Les Seules means “the outsiders.” Sofi Byström, a founding member of the e-sports team who went by “Sophie” online, said as much in an interview with The Associated Press in 2004. “We all knew each other online,” Byström said. “There was a big competition coming up. We were kind of the leftovers, so we just sort of came together.”
Five Swedish and two Danish players — Byström, Anna “aNNa” Nordlander, Malin “Malla” Ohman, Emily “Vixen” Clewett, Sofie “zeleNa” Sandager, Thelma “Queen” Lundin, and Louise “AurorA” Thomsen — officially started playing under the Les Seules name in 2004 for a tournament called the Electronic Sports World Cup. In Paris, the team placed fourth after losing to Chinese team EIBO in the third-place match. Only the first three teams in the women’s event in Paris won a piece of the $18,000 prize pool: $10,000 for first place, $6,000 for second, and $2,000 for third. There was no prize for fourth.
Despite those humble beginnings, the team went on to become something of a mainstream phenomenon that helped shape the competitive gaming scene. Today, women continue to make strides in e-sports. In 2018, StarCraft II pro player Sasha “Scarlett” Hostyn won the Intel Extreme Masters event in Pyeongchang, South Korea, making her the first woman to win a major StarCraft II event. Days later, Kim “Geguri” Se-yeon was signed to the Overwatch League’s Shanghai Dragons as the league’s first female player. Each of these moments in e-sports history have been important milestones, and that’s notable in itself.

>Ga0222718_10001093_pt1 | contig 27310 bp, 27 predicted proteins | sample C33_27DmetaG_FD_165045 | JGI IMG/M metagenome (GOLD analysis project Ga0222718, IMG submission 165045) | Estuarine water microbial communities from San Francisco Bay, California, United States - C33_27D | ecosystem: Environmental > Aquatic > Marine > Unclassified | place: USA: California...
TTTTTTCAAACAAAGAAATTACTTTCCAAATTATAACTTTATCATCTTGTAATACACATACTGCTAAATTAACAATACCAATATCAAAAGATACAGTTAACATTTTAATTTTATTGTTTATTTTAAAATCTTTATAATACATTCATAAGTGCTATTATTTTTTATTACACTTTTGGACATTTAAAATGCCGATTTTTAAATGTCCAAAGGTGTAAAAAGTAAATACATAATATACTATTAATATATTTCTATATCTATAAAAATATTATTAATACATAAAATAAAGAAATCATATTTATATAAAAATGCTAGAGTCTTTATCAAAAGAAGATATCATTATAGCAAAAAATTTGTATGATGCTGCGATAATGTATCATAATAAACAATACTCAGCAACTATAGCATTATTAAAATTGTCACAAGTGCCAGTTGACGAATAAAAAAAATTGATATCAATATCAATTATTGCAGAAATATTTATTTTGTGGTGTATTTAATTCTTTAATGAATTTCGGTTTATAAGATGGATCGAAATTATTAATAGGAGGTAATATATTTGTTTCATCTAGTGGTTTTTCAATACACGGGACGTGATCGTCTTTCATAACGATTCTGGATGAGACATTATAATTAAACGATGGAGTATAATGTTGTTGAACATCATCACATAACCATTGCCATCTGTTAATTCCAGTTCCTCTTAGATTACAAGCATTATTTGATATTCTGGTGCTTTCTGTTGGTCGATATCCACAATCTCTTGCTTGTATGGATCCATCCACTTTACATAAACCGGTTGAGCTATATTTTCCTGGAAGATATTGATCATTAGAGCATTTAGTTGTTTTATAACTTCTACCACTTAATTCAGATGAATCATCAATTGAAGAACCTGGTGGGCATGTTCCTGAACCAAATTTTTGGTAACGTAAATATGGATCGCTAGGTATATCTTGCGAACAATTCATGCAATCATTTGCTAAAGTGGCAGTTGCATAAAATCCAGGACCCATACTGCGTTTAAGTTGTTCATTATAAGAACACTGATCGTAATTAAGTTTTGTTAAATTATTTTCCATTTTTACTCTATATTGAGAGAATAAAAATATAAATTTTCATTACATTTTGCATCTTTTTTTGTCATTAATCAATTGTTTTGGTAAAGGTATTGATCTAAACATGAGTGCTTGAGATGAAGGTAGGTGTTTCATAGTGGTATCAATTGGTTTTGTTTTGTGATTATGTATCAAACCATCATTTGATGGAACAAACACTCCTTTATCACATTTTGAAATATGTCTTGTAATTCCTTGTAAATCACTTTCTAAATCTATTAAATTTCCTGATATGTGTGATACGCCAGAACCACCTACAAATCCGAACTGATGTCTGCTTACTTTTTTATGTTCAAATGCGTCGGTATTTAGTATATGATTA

Decades have passed since Les Seules’ breakthrough into mainstream media. In 2004, things were different, but the team’s place in e-sports history was no less important.
Les Seules was one of the first women’s Counter-Strike teams — actually one of the first Counter-Strike teams at all — to get noticed outside of the gaming world. But they were not the greatest Counter-Strike team of all time. Lundin told The Verge that they were underdogs, a team that didn’t have the history or experience together that some other squads had. Les Seules did not win money for their surprising performance at the Electronic Sports World Cup. Instead, they found themselves in mainstream media’s spotlight, which was a small, awkward, and sometimes problematic step in creating an infrastructure for women competing in e-sports.